The soles of the initially mentioned kind, which are also known from document WO 03/102430, in contrast, avoid the floating effect, despite pronounced tangential deformability, while after at least one critical deformation in such a deformed region they are essentially rigid with respect to tangential deformation. For the runner, after reaching critical deformation, a confident stance is obtained at the corresponding fulcrum and, accordingly, the load, from which he can again repel without loss in distance.

WO 03/102430 describes various exemplary embodiments by which one can well understand the principle of solution with the tangential deformability of the sole in combination with its rigidity after at least one critical deformation has been achieved. Thus, for example, tubular hollow elements made of rubber material are described which can be completely compressed under vertical, in particular, however, tangential deformation forward and backward, and then prevent further tangential deformation due to frictional connection between their upper and their lower shell halves corps.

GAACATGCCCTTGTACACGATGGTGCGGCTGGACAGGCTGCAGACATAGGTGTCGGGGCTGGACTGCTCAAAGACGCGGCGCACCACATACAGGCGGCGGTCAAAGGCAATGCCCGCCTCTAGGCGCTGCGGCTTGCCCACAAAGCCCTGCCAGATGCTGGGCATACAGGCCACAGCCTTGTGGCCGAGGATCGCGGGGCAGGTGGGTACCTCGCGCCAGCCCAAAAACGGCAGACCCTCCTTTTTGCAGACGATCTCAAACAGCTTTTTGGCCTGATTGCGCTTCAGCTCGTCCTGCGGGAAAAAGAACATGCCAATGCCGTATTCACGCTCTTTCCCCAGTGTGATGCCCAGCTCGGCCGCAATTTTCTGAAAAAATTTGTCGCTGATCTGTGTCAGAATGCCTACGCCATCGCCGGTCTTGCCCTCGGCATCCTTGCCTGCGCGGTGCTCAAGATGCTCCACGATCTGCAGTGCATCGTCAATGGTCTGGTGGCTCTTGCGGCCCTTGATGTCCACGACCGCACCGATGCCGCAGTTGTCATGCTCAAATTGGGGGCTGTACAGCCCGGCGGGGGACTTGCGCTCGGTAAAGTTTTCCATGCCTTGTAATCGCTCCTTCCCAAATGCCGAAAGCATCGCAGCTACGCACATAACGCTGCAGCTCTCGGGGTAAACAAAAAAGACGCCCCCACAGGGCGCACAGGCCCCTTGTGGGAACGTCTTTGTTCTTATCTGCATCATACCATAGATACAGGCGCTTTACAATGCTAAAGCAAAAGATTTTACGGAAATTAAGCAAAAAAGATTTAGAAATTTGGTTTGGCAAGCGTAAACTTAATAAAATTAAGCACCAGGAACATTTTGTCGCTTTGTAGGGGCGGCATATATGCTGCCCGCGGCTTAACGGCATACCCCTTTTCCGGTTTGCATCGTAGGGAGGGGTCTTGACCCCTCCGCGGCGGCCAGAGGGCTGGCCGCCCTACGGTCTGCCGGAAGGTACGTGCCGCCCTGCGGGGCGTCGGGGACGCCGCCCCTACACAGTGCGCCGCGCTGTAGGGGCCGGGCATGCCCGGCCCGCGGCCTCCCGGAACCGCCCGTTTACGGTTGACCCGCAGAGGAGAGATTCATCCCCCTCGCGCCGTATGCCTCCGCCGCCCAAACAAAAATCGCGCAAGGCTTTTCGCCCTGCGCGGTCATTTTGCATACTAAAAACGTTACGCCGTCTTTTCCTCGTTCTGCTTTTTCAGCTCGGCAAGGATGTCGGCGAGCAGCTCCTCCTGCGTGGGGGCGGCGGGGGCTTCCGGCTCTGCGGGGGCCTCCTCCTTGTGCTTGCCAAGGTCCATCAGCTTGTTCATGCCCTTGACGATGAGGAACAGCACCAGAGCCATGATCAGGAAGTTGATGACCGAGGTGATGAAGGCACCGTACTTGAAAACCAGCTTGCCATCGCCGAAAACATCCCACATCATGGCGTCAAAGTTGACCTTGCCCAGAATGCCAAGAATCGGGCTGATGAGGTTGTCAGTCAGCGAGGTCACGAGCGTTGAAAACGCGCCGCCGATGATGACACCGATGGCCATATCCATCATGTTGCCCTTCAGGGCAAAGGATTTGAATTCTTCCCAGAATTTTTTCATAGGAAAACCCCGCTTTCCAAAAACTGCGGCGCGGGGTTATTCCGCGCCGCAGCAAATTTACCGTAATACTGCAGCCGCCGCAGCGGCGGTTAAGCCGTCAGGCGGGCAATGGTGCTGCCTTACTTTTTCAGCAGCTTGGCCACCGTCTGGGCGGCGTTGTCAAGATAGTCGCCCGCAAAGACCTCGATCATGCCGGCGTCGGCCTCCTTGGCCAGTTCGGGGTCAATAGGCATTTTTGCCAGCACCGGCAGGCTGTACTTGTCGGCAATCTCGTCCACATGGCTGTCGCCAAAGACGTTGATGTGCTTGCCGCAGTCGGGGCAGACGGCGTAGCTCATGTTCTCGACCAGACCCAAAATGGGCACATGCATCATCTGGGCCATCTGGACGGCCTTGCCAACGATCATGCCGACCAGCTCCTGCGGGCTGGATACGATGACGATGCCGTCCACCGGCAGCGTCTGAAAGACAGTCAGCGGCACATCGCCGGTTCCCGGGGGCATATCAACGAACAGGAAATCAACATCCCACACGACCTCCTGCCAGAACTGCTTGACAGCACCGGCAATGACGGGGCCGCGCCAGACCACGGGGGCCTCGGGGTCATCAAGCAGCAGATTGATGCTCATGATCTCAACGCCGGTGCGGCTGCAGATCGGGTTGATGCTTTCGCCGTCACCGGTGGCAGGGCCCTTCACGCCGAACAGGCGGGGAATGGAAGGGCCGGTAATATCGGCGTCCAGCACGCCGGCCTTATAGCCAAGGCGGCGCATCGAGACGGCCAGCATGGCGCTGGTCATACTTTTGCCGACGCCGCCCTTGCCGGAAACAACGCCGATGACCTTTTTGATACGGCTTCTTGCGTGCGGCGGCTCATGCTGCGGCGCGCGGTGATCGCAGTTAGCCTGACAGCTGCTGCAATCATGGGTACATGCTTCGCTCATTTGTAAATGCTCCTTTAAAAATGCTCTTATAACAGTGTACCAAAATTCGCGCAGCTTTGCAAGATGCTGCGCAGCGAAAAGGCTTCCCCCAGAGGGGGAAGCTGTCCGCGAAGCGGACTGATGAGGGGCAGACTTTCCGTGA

The sole for sports shoes is known from EP 1264556, in which the sole comprises an outer, softer layer and an inner, more rigid layer. The protrusions on the inner, more rigid layer penetrate through the softer, outer layer and protrude from it in the form of spikes. Tangential deformability of the sole is not provided, and it would also be prevented by spikes.

The sole known from FR 2 709 929 is similarly constructed, with the inner layer provided with sharp, metal spikes.

From document UK 2285569, a training boot with a sole is known which comprises a pliable first and rigid second elements. The first elements are tilted at an angle backward in the direction of the heel and are compressed under load in this direction between the second stubborn elements, which then take the load. Corresponding deformation of the first elements forward is not possible due to their location relative to the second elements.